Stick in oven and cook for about 30 minutes, or until parsnips are soft when pierced with a paring knife. Add final layer of cheese, crank oven up to 450 and cook until cheese is brown. Serve in squares, pie slices or by divvying the goodness out with cookie cutters. Happy eating!
(NB: if gratin appears to be dry at any point during the cooking process, add more milk or cream).
Of late, beets have been in the culinary spotlight and on every haute menu in town (generally paired with goat cheese--wake me up when that trend's over), an usual post of honor for a hideous root veggie. And it's no wonder: once you wash the beasts and peel off their protective, dirt-ridden, pock-marked outer coating, you find a sweet, delectable, unusually versatile veg to which you can apply almost any cooking technique, and one that performs equally well in the sweet and the savory arena.
Beets are teeny little hotbeds of nutrient-rich goodness. Since Roman times, they've been noshed for everything from constipation to protection from birth defects, and recent studies have shown that eating beets helps detoxify the liver (hic!), protect against a variety of cancers and possibly even lower cholesterol and high blood pressure.
NB: once you pluck a bunch or two up at your local farmer's market, there's no need to immediately discard the hefty set of greens. Even if your recipe doesn't call for them, reserve the purple stems and greens to chop up and add to quick sautés, salads or soups. Failing that, they make a darling hat for your pet when quickly knotted together.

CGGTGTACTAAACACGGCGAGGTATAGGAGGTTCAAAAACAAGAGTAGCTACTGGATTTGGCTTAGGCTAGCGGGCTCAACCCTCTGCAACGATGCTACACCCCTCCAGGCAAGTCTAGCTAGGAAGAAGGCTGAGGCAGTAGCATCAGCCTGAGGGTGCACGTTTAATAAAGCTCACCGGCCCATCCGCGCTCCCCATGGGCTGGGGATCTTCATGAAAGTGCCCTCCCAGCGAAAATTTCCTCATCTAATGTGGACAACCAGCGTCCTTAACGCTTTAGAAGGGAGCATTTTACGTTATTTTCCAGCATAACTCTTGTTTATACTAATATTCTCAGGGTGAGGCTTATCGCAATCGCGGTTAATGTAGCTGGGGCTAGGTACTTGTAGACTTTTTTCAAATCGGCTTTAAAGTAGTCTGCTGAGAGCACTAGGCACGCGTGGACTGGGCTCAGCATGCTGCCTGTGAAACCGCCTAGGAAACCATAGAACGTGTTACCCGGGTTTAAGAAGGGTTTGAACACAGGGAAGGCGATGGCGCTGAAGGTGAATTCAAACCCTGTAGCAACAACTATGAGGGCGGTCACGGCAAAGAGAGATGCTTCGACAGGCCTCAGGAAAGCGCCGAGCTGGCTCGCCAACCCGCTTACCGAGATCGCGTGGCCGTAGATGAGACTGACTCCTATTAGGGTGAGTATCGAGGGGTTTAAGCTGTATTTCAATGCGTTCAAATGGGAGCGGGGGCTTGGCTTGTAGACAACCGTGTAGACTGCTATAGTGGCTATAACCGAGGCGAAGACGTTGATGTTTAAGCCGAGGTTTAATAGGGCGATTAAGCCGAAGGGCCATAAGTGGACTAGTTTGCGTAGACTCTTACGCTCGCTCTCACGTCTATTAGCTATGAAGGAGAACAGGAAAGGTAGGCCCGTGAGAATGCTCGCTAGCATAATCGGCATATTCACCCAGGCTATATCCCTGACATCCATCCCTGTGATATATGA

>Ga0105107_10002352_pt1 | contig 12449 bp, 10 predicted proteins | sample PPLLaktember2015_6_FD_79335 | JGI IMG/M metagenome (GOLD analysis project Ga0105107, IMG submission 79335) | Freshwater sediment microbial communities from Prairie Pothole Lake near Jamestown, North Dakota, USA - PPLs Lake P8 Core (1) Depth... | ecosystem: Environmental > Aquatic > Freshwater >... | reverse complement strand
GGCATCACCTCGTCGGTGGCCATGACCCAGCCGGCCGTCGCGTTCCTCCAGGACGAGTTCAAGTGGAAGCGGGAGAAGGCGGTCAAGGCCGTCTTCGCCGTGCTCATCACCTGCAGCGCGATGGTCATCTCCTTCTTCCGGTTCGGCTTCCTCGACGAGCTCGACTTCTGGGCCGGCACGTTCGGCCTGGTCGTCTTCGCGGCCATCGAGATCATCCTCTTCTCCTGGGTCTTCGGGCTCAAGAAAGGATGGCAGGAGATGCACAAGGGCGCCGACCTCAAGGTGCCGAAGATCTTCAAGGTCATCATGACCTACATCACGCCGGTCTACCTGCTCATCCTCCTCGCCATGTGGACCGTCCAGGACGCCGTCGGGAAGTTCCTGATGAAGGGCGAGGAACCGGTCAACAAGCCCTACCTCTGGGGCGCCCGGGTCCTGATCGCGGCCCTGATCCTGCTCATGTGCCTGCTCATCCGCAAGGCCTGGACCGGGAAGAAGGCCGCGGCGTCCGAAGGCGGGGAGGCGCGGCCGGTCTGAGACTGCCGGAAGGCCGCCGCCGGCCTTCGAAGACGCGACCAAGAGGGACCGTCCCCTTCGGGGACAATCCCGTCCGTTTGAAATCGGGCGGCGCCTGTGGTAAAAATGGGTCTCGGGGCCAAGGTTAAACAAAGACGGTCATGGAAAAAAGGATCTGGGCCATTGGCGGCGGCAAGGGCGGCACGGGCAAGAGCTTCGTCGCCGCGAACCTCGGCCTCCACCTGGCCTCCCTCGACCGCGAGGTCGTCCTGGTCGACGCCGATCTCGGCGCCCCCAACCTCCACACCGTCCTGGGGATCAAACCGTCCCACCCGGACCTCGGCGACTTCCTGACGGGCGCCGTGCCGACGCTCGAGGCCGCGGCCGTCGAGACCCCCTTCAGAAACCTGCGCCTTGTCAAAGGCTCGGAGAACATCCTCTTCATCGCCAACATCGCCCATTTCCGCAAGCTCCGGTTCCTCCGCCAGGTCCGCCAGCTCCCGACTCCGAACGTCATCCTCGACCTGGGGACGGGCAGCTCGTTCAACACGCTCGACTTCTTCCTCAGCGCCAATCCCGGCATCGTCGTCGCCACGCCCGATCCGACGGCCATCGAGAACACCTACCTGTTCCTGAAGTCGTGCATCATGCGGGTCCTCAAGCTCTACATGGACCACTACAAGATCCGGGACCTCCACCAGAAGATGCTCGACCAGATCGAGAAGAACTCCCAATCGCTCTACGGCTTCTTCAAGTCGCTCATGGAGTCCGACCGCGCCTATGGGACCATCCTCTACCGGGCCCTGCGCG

Beet This Savory Sweet Toss Serves 4 as side dish
One bunch beets with greens (usually 3 large beets or 5 smaller ones) 4 TBSP balsamic vinegar 2 TBSP red wine vinegar 2 TBSP maple syrup 2 TBSP olive oil, separated 1 large clove of garlic, minced 2 tsp minced fresh thyme (1 tsp if dried) Salt and pepper to taste
Put large pot of water on stove and crank up the heat to get that puppy boiling.
Remove stems from beets and wash both carefully. Reserve beet greens and stems.
Dump beet roots (outer layer intact) in boiling water and cook until tender, about 40 minutes.
Meanwhile, preheat oven to 300 degrees.
Chop up stems and leaves and toss with 1 TBSP olive oil, salt and pepper.